Milton Bradley

B: In 2012 you also started the label “Alien Rain” which focuses on classic 90’a deep, trippy, acid rave tracks. When I listen to most of the records it takes me back to when I would listen to Plastikman. Was he a big influence for you in the 90’s?

I’ve been missing this kind of acid that was played to death during the 90’s. I was really up for playing and producing this sound again. I wouldn’t say that Plastikman is a big influence but he is one of them alongside artists like Emmanuel Top, Damon Wild, Misjah, Mindscape, etc. I just made it in a way I like.

I had the idea of this acid label a couple of years ago; most of the tracks were made at the end of 2010. It was also planned as a temporary project. I played live sets only in 2014. I don’t want play this kind of sound “to death”.

B: Grounded Theory is a monster of a party with line-ups that rival some of the bigger clubs in Berlin. Set inside the dark, industrial, cavernous space that is Stattbad, it really feels like the perfect place for techno parties. Many clubs rose from the ashes of abandoned power stations, banks and other various locations after the fall of the Berlin Wall, can you tell us why Stattbad was chosen to host the Grounded Theory parties?

Grounded Theory is actually an event that Henning Baer and a friend of him are running; I am not involved in all the organisation of the event. I am only the resident DJ since nearly the beginning.

B: Grounded Theory also recently celebrated their 5th birthday in September with Alan Fitzpatrick, Randomer, Acid Maria, Henning Baer and yourself. Can you tell us a little bit about that party?

It was a great party (as always ;-). Unfortunately I couldn’t listen to all the guest DJ’s because, I had played the opening at the Boiler Room floor and then Henning and myself played a back 2 back set at the bunker floor till the morning.

B: Speaking of Boiler Room you played there in 2013 (link). How was that experience?

I really like the Boiler Room thing because I always like watching DJ’s while they are playing. I was really excited about it and a bit nervous because people can see every move, every mistake you are making and they can repeat it at home all the time… You know what I mean? I was thinking about my set the whole week, what records should I play? and so on. It also felt a bit strange ‘cause all of the crowd is behind you so you can’t see how they react to the music you are playing. It’s a bit like playing at home with cameras.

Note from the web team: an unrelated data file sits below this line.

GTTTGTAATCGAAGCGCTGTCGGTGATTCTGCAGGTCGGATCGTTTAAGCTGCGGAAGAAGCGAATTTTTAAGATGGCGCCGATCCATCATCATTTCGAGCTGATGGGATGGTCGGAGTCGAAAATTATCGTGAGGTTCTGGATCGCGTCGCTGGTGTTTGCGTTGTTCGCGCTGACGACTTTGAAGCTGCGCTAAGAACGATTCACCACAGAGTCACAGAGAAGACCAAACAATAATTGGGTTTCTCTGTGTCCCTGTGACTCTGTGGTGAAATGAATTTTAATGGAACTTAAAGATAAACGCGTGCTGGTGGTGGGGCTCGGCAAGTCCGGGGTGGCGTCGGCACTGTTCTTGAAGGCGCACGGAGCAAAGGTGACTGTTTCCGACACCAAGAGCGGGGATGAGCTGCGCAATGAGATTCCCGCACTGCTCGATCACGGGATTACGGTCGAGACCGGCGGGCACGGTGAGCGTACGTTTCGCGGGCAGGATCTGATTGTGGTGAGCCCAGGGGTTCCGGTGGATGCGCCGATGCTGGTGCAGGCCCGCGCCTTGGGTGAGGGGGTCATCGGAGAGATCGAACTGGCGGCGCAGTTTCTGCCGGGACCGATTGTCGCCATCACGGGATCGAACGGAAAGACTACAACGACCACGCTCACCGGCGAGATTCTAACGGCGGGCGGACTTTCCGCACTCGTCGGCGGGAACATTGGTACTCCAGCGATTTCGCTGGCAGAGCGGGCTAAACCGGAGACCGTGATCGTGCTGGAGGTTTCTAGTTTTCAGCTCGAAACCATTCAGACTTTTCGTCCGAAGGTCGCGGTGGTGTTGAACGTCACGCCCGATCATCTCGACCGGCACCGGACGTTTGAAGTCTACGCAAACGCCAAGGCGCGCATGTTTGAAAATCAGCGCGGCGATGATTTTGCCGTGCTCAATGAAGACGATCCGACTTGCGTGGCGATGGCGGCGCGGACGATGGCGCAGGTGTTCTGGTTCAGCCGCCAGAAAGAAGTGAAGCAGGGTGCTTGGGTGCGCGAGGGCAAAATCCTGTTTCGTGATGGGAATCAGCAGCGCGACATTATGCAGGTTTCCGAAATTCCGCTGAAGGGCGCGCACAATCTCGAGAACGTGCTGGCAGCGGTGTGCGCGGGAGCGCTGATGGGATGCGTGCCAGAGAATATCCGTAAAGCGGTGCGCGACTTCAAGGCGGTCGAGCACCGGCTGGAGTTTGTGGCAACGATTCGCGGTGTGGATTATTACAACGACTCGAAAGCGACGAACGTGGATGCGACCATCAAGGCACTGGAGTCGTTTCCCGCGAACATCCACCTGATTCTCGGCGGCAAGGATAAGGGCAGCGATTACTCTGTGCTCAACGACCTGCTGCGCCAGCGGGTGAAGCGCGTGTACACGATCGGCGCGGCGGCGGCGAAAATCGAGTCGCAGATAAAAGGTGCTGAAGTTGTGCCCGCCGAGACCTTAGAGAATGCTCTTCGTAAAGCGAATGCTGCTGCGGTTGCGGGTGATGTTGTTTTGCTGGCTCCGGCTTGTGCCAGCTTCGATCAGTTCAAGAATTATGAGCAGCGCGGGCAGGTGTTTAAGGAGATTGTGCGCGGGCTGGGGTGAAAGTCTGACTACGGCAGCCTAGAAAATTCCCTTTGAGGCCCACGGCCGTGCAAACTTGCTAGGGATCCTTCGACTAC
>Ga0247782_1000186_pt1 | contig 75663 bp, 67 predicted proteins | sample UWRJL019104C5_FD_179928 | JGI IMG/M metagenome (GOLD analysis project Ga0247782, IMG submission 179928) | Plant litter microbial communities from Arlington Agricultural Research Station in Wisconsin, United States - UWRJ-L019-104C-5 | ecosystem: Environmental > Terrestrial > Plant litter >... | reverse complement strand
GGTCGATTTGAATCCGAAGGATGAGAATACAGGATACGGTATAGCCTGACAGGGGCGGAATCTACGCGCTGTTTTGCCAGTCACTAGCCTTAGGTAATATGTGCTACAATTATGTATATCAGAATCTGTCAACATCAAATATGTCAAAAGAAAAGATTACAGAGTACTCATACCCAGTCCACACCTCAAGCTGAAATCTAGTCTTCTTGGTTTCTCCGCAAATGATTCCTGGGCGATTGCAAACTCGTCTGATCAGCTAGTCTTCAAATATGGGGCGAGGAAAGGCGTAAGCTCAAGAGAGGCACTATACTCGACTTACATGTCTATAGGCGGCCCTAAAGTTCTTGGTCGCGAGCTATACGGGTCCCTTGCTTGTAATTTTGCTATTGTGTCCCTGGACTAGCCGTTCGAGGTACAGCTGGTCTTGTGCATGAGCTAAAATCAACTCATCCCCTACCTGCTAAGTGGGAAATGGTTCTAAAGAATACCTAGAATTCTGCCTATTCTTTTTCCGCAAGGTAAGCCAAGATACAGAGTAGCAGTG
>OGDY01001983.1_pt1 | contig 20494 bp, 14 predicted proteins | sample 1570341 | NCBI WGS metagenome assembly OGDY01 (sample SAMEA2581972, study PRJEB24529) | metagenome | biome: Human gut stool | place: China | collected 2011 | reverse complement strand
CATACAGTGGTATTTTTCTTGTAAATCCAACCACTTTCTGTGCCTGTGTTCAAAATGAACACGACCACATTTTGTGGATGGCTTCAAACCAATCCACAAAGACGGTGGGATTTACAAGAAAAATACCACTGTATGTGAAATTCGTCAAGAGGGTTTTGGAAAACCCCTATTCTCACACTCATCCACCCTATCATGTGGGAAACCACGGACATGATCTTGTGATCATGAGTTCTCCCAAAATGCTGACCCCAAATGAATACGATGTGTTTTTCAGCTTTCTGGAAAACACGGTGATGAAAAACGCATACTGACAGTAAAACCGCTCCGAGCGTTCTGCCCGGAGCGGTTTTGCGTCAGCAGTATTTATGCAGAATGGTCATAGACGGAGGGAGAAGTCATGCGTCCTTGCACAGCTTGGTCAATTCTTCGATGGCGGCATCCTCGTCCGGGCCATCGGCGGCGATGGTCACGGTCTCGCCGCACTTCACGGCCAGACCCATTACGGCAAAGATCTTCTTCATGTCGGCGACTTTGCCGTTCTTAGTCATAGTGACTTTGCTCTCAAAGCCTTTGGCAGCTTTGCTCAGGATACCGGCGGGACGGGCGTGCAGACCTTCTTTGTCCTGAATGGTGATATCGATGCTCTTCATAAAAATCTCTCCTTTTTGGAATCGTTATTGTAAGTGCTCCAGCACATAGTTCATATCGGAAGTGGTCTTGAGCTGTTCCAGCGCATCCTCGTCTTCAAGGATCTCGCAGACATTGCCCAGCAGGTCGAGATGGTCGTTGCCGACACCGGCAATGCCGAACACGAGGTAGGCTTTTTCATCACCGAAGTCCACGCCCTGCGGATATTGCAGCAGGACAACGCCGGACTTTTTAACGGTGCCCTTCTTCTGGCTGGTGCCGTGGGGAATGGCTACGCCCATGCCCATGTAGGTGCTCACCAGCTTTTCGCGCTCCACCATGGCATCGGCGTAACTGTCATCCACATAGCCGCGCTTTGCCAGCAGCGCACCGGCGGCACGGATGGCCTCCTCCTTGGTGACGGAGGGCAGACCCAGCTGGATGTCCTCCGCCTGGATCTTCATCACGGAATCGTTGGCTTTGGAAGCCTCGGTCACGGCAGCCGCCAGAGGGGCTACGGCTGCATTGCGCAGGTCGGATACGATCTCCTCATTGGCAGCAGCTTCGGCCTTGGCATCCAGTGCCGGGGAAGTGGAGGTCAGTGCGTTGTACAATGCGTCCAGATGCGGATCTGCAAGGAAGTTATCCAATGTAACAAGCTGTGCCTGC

B: You recently played at Dommune in Tokyo, were you surprised at how small the venue was?

I have played there 2 times, I was not really surprised about the size cause a lot of people told me that it’s really small. It’s not really a club it’s more a radio station that gives you the ability to come and dance. It’s a nice place that reminds me of the Boiler Room and I really like the guy Naohiro Ukawa who is doing Dommune; such a nice and funny guy. I remember, when I played there the very first time he was going crazy with some breakdance moves at the end of my set.

B: Musically, what has been the highlight or your career so far?

I’m not sure what I would mention as a highlight… Playing at strange places are mostly highlights. I remember playing in Siberia, I was really sick that week but I really wanted to go there. I was so excited and it was very interesting because I couldn’t imagine that there would be a club with techno music in the middle of nowhere. My “The end of all Existence” performance at the Atonal Festival was also a highlight for me because the location, the video installation and the festival itself were the perfect place for it. The surprising success of my first release and of the Alien Rain project are also highlights to me.

B: Thanks for your time Milton, do you have any last words or shout outs?

You are welcome; it was a pleasure for me. For all the people out there, musically, do what you want to do and what makes you happy!